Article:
In similar vein, for much of the last thirty years I have assumed that men and women are essentially the same, that culture, habit and ‘patriarchy’ combine to make men dominant, and that a truly civilised and democratic society would ensure that professions and occupations and positions of power were open to all, to women no less than to men. I am still onside with the moral thrust of that perception, but I no longer start with the same assumption. It has become plain to me that men and women are different in crucial respects, and some important consequences flow from these differences.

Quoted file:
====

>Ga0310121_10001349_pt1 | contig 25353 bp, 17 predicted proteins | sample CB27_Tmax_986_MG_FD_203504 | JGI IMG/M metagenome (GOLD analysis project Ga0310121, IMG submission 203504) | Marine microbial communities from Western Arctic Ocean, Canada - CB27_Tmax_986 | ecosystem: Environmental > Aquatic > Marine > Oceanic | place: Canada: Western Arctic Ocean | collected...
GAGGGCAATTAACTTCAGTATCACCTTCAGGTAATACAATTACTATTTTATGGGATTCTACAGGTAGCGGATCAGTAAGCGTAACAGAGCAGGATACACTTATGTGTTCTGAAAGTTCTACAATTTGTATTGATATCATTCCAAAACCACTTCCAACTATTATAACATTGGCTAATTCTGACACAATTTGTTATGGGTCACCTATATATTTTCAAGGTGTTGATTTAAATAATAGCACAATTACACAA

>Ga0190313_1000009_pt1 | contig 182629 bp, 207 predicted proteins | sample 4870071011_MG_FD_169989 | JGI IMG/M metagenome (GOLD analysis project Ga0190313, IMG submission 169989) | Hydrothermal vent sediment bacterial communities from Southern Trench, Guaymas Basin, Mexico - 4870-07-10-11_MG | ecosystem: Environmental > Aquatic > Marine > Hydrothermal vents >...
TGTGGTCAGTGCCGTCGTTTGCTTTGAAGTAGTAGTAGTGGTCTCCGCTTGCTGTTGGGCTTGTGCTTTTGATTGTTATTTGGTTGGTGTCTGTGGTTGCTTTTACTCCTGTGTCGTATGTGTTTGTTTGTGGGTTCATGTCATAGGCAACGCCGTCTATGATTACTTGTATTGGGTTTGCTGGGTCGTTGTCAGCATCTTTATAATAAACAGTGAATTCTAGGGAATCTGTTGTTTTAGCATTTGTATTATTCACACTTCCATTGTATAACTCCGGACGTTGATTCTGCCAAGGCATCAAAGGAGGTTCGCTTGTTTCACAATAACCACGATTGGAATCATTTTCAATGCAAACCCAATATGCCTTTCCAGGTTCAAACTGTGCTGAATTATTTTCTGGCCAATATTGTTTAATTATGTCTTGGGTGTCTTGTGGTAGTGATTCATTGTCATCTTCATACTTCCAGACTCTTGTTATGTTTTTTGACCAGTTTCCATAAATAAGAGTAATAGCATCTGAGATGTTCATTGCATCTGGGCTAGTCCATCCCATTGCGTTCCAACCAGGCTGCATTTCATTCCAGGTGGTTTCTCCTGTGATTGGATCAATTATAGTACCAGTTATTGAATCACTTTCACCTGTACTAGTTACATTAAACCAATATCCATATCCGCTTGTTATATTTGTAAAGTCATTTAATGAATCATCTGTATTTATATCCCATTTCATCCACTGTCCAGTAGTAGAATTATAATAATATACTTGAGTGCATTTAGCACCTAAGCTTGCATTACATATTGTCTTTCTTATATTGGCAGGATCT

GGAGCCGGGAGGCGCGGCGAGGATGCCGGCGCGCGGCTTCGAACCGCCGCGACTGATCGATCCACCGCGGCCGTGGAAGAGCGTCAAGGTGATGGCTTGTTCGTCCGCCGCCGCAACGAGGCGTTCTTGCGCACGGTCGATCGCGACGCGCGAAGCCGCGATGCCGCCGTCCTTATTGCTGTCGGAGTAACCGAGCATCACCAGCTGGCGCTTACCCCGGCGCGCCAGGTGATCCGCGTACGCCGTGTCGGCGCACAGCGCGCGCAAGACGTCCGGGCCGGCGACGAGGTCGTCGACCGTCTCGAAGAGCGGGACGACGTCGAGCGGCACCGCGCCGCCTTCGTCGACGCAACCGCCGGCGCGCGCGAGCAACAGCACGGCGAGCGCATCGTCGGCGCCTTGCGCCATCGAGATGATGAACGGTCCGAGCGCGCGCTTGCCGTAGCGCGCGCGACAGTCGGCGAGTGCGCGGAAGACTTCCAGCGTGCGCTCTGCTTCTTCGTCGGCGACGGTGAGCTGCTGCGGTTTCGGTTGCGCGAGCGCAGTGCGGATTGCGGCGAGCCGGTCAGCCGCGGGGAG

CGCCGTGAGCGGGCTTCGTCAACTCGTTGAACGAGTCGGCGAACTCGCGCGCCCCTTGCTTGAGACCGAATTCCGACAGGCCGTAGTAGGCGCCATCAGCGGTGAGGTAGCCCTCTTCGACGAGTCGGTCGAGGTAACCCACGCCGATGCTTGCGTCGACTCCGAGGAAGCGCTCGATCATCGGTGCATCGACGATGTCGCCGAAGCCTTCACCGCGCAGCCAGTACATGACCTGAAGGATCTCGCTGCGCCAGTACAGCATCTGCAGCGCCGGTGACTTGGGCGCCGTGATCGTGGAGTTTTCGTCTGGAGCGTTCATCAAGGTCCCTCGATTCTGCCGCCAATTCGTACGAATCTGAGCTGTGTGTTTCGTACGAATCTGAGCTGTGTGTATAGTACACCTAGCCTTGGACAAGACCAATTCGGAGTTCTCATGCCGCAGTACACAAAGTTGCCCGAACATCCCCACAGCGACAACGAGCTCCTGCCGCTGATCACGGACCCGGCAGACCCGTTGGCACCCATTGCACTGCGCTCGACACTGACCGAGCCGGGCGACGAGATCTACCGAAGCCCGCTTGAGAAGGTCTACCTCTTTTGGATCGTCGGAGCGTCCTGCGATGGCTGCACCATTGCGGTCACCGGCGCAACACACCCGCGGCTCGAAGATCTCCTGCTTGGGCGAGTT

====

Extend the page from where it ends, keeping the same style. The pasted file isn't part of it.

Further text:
For me, the central differences flow from major variations in brain architecture, which we have come to know about through the application of magnetic resonance imaging. I should say at once that the research I am referring does not automatically lead to the points I shall be making. Research findings are always conjectural, at least if you follow the reasoning of Popper, which on the whole I do. At the moment I find this research persuasive, though I claim no more than that. I should also say that the outcomes of this research can be dismaying to any men who read the work. Women turn out to be able to do many things at once, while men are quite limited. Lyndon Johnson’s famous quip about Gerald Ford, that he was unable to do two fairly common things at the same time, could apply to most men, including of course Lyndon Johnson. If you will allow the metaphor, the male brain is constructed so that there are a number of rooms over a vat of energy or capacity to act, but the occupant of the brain, so to speak, can only be in any one of the rooms at any time. This leads to two familiar consequences: one, that men can bring a great deal of power and energy to a single problem and two, that they find it difficult to do anything else while they’re doing that. Women use many different parts of their brain all the time, and all of the rooms are connected to each other, as well as to the vat of energy or capacity. In physiological terms, the inter-connections between the hemispheres of the brain are much bigger and better developed. It puzzles a woman that a man cannot watch television and listen to her at the same time: she can watch television, listen to him, hold the baby, make dinner and if necessary answer the telephone as well. She is, in a temporal sense, multi-skilled. He can do all those things, but not at the same time, and if it must be at the same time, not at all well.